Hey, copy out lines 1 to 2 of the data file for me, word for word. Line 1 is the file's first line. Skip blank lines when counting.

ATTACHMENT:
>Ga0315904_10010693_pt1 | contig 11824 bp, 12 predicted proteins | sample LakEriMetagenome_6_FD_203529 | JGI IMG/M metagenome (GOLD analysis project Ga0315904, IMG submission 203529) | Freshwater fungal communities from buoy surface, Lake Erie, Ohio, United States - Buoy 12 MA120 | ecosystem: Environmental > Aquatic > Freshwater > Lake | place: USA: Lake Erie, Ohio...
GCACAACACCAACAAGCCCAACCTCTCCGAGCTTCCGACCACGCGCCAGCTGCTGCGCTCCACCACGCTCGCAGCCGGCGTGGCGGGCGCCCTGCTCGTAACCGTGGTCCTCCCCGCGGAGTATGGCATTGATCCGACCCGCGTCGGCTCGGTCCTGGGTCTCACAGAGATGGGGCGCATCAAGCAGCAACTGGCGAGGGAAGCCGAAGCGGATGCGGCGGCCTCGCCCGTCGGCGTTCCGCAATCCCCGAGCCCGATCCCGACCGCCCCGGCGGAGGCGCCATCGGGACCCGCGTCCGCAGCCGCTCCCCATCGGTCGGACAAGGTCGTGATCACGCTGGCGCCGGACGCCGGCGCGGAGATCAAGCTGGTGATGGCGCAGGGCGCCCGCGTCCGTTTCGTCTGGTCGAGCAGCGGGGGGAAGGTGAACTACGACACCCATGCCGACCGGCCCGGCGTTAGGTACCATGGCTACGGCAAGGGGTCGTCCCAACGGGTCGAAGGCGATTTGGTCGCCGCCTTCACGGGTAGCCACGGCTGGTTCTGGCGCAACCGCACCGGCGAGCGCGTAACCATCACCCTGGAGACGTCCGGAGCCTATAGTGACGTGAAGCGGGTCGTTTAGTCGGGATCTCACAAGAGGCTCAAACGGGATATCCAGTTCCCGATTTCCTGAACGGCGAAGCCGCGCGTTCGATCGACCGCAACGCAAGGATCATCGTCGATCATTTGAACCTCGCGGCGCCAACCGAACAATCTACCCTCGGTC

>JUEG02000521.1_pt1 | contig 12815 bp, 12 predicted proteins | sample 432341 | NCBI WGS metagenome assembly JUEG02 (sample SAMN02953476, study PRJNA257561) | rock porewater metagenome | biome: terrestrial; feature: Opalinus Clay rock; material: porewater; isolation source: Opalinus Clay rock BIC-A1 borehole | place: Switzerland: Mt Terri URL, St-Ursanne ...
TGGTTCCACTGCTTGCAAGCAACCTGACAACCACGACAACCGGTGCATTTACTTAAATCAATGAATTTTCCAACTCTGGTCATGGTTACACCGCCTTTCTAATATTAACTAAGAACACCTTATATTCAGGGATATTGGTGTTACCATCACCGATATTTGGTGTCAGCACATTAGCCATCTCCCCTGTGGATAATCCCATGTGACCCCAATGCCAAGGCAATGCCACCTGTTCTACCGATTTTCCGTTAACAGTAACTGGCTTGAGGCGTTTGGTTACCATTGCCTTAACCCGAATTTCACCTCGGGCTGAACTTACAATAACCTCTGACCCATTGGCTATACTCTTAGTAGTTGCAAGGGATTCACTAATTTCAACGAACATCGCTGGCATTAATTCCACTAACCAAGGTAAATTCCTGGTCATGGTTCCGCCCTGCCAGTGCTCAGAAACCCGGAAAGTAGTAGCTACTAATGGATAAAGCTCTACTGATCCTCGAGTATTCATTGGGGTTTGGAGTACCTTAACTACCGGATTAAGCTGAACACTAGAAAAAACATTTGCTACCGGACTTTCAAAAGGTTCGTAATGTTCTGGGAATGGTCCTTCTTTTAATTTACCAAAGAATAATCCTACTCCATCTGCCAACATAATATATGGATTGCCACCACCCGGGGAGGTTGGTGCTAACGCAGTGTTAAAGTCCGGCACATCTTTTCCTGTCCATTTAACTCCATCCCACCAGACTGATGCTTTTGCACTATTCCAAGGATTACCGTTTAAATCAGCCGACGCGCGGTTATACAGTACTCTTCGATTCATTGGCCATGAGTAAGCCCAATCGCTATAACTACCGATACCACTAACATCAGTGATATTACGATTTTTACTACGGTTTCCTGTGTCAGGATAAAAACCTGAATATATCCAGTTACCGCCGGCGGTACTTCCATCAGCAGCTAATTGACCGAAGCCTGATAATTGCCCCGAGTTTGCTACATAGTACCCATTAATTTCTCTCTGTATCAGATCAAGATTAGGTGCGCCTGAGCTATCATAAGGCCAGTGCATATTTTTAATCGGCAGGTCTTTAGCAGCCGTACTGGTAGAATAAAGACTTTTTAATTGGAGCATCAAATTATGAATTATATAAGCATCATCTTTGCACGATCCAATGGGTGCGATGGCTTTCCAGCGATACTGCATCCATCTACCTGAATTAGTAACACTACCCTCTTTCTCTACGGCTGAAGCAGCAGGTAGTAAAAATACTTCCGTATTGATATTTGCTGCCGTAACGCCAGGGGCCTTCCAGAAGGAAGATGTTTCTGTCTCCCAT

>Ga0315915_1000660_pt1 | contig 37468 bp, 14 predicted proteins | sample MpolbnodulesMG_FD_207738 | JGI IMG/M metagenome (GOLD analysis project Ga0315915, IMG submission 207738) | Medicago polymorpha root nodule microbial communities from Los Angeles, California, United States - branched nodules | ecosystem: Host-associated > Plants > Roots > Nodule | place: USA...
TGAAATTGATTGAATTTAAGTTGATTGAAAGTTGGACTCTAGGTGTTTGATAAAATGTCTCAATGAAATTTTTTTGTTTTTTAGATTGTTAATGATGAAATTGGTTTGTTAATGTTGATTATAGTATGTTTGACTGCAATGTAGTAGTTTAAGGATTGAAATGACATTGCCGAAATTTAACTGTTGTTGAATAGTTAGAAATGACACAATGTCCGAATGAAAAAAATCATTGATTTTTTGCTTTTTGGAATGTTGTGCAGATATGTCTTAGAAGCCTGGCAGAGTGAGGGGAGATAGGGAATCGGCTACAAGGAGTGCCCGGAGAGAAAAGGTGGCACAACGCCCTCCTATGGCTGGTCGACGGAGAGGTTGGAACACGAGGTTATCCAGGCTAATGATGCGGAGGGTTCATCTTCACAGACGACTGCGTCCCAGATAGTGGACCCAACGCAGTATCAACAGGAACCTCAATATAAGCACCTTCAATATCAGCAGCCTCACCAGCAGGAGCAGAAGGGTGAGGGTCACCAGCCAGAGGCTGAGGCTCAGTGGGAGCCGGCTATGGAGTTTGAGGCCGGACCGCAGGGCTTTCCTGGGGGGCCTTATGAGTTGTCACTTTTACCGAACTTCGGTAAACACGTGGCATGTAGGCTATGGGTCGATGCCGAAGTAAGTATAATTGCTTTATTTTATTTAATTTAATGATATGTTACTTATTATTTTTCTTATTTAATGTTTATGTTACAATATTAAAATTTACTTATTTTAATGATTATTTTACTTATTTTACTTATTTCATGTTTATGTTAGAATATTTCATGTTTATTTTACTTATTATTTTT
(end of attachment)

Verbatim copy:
>Ga0315904_10010693_pt1 | contig 11824 bp, 12 predicted proteins | sample LakEriMetagenome_6_FD_203529 | JGI IMG/M metagenome (GOLD analysis project Ga0315904, IMG submission 203529) | Freshwater fungal communities from buoy surface, Lake Erie, Ohio, United States - Buoy 12 MA120 | ecosystem: Environmental > Aquatic > Freshwater > Lake | place: USA: Lake Erie, Ohio...
GCACAACACCAACAAGCCCAACCTCTCCGAGCTTCCGACCACGCGCCAGCTGCTGCGCTCCACCACGCTCGCAGCCGGCGTGGCGGGCGCCCTGCTCGTAACCGTGGTCCTCCCCGCGGAGTATGGCATTGATCCGACCCGCGTCGGCTCGGTCCTGGGTCTCACAGAGATGGGGCGCATCAAGCAGCAACTGGCGAGGGAAGCCGAAGCGGATGCGGCGGCCTCGCCCGTCGGCGTTCCGCAATCCCCGAGCCCGATCCCGACCGCCCCGGCGGAGGCGCCATCGGGACCCGCGTCCGCAGCCGCTCCCCATCGGTCGGACAAGGTCGTGATCACGCTGGCGCCGGACGCCGGCGCGGAGATCAAGCTGGTGATGGCGCAGGGCGCCCGCGTCCGTTTCGTCTGGTCGAGCAGCGGGGGGAAGGTGAACTACGACACCCATGCCGACCGGCCCGGCGTTAGGTACCATGGCTACGGCAAGGGGTCGTCCCAACGGGTCGAAGGCGATTTGGTCGCCGCCTTCACGGGTAGCCACGGCTGGTTCTGGCGCAACCGCACCGGCGAGCGCGTAACCATCACCCTGGAGACGTCCGGAGCCTATAGTGACGTGAAGCGGGTCGTTTAGTCGGGATCTCACAAGAGGCTCAAACGGGATATCCAGTTCCCGATTTCCTGAACGGCGAAGCCGCGCGTTCGATCGACCGCAACGCAAGGATCATCGTCGATCATTTGAACCTCGCGGCGCCAACCGAACAATCTACCCTCGGTC